The Corner

White House

Presidents and State Universities

Alabama fans stand for the national anthem before the Arkansas-Alabama game at Bryant–Denny Stadium in Tuscaloosa, Ala., November 3, 2017. (Jonathan Ernst/Reuters)

For a while now, I’ve been telling anyone who will listen (usually our dog) that liberals think the grown-up world is just like college, while conservatives think it’s just like high school. To liberals, the world after graduation is an ever-changing bunch of friendly, caring, intellectually curious people living in a place with lots of grass and buildings, where really smart folks run things and everyone spends their time doing interesting stuff, and if any disputes develop, you get together and work them out (except for conservatives, they don’t count, in fact they barely exist), and the money to pay for it all comes from . . . somewhere. To conservatives, the world after graduation is a big, drab building that smells of disinfectant where you spend all day doing things that need to be done while following arbitrary rules, and even if you hang around long enough to become a teacher, you still have to deal with assistant principals and school boards, and the money to pay for it all comes from the taxpayers, i.e. you.

Of course, there are colleges and colleges. As the indispensable Iowahawk has pointed out:

And indeed, private colleges have dominated presidential higher education since the days of John Adams (Harvard). Just as matter of interest, how many presidents do you suppose have shared the great American experience of earning a bachelor’s degree at a state university? (Pause here if you want to guess.)

[brief intermission]

Still there?  The answer is three: Gerald Ford (Michigan), Lyndon Johnson (San Marcos State, now Texas State), and James K. Polk (North Carolina).*

Now, I won’t put forth the fallacy that our president should be a regular guy or gal; a president should be outstanding, and in recent decades, outstanding students have increasingly tended to enroll in elite, highly selective institutions, or at least in small, close-knit liberal-arts colleges (or both, as with Obama). And to be sure, public colleges can be just as crazy as private ones.

But there’s something to be said for the leveling effect of grappling with a vast and faceless bureaucracy, sitting in cavernous classrooms with hundreds of students, and making friends from widely varying income levels and social and academic backgrounds. And it wouldn’t hurt to have a president, now and then, who had lived through four years of that.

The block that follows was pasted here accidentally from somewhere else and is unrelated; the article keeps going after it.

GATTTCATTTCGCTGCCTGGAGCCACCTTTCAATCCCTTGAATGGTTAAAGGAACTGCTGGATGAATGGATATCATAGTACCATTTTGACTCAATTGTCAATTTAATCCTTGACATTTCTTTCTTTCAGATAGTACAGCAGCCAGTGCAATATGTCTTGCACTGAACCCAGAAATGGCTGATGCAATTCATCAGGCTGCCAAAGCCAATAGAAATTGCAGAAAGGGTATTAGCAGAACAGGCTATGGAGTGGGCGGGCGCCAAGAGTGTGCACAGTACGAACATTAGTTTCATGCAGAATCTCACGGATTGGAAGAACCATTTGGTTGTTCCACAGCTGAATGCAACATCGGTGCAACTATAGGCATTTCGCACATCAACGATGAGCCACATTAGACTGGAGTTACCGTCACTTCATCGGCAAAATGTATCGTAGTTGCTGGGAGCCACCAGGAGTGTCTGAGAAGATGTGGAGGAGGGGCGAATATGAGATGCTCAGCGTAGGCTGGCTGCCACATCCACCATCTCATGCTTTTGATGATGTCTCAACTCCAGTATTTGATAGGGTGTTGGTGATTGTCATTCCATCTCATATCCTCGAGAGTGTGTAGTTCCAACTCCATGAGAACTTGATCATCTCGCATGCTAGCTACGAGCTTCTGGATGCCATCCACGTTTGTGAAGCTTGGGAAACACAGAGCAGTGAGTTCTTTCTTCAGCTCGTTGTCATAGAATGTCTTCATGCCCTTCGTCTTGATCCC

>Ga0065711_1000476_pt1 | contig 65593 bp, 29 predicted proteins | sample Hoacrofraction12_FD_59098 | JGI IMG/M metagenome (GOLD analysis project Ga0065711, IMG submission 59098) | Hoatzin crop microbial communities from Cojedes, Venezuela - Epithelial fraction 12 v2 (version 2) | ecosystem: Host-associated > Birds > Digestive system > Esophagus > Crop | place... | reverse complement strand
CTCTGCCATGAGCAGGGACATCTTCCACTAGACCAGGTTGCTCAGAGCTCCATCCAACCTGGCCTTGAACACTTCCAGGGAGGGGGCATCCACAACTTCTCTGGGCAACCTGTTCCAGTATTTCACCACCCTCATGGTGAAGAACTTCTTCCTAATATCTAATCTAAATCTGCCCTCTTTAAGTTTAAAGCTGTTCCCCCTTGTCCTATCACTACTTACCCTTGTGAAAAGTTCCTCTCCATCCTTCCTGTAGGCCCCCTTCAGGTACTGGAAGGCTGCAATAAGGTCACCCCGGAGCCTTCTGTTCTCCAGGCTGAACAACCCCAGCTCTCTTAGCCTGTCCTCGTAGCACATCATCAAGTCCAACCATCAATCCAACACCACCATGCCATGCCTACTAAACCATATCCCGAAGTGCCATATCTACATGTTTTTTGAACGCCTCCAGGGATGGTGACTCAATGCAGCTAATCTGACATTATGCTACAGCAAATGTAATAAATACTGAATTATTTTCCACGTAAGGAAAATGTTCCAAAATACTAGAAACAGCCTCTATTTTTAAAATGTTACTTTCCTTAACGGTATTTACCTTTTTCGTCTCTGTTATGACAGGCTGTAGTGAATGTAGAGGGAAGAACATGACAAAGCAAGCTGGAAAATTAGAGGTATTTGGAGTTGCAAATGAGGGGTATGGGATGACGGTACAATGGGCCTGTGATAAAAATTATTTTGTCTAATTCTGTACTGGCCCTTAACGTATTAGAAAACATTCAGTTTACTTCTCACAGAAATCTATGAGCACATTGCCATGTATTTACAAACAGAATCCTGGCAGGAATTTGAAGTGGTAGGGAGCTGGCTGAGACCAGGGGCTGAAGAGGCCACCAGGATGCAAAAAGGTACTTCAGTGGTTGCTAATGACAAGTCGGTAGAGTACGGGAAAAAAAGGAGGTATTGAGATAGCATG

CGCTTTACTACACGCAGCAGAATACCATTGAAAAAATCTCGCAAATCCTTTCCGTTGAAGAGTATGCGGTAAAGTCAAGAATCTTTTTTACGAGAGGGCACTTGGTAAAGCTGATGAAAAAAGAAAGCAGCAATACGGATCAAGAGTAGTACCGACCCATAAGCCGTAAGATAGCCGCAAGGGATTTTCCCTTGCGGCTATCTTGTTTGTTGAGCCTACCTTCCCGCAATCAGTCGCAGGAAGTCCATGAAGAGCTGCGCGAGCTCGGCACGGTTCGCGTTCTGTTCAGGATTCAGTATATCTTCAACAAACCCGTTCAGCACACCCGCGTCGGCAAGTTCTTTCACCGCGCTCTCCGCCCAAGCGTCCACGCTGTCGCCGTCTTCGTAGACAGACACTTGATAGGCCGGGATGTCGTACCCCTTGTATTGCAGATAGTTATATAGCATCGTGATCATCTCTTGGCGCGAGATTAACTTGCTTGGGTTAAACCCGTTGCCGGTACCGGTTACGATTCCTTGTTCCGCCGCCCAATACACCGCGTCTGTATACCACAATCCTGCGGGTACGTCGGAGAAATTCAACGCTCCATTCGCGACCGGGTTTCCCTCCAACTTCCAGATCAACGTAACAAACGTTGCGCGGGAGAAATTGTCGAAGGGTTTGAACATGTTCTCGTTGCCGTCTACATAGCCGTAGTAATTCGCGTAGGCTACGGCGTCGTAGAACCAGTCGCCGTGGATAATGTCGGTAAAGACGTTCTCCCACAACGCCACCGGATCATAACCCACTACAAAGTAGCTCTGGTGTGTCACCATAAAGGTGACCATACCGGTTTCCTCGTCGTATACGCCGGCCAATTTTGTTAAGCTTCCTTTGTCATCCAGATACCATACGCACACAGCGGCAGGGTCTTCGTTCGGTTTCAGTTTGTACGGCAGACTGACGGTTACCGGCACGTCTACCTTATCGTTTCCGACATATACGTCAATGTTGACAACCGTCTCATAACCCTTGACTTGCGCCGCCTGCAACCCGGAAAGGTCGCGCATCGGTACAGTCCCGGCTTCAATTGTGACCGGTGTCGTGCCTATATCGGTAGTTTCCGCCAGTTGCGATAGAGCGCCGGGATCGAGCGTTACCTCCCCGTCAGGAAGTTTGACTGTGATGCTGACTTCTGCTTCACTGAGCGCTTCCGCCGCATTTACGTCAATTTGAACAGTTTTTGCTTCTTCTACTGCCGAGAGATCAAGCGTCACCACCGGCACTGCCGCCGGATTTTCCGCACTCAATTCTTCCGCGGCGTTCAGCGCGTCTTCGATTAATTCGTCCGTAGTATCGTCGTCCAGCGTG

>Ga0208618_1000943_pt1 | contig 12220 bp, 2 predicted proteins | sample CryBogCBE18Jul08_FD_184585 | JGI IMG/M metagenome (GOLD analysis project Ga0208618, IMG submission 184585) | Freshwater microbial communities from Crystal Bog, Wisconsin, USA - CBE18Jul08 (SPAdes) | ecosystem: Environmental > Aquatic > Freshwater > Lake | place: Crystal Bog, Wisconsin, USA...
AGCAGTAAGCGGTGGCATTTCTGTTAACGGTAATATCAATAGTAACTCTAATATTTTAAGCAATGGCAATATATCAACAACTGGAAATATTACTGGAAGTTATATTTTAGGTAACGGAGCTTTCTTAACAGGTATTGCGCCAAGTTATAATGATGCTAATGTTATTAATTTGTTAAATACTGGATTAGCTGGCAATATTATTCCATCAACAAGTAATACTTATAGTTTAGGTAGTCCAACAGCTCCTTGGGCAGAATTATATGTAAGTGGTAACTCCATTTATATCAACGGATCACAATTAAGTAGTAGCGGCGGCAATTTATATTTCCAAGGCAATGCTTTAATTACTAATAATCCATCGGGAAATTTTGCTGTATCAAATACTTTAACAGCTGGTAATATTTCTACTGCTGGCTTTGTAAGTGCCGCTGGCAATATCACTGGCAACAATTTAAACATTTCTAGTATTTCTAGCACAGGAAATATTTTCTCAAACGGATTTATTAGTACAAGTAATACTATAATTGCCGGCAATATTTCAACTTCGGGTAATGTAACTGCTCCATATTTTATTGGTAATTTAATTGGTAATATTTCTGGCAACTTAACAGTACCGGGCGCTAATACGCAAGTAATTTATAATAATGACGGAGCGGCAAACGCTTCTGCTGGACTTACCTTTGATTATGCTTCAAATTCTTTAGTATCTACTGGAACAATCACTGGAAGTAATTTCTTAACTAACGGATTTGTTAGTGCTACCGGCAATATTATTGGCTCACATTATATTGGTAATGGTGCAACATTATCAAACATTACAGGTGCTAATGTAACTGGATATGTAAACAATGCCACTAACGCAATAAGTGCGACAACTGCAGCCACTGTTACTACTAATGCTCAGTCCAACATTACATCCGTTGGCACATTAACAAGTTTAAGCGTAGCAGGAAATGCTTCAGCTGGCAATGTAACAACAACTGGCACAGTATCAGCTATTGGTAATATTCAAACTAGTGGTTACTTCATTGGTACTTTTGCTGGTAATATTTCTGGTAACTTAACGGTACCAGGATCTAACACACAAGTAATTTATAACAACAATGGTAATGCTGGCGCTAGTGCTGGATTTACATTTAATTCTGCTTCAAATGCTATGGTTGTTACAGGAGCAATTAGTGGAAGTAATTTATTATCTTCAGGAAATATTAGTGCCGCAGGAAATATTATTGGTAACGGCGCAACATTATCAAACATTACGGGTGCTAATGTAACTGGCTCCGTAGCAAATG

* Three early presidents went to William and Mary, which is now a state university but in the 18th and 19th centuries was private. Three other presidents went to service academies, which are public universities but not state universities.

Fred Schwarz — Fred Schwarz is a deputy managing editor of National Review.

Most Popular

White House

The Trivialization of Impeachment

We have a serious governance problem. Our system is based on separation of powers, because liberty depends on preventing any component of the state from accumulating too much authority -- that’s how tyrants are born. For the system to work, the components have to be able to check each other: The federal and ... Read More

‘Texodus’ Bodes Badly for Republicans

‘I am a classically trained engineer," says Representative Will Hurd, a Texas Republican, "and I firmly believe in regression to the mean." Applying a concept from statistics to the randomness of today's politics is problematic. In any case, Hurd, 42, is not waiting for the regression of our politics from the ... Read More

In Defense of Tulsi

Some years ago, a liberal-minded friend of mine complained during lunch that Fox News was “stealing” his elderly parents. “They should be enjoying retirement,” he said, noting that they live in a modest but comfortable style with attentive children and grandchildren to enjoy. “But instead,” he sighed, ... Read More

Not Less Religion, Just Different Religion

The Pew Poll tells us that society is secularizing -- particularly among the young -- and who can deny it? That is one reason that the free expression of religion is under such intense pressure in the West. But it seems to me that we aren't really becoming less religious. Rather, many are merely changing that ... Read More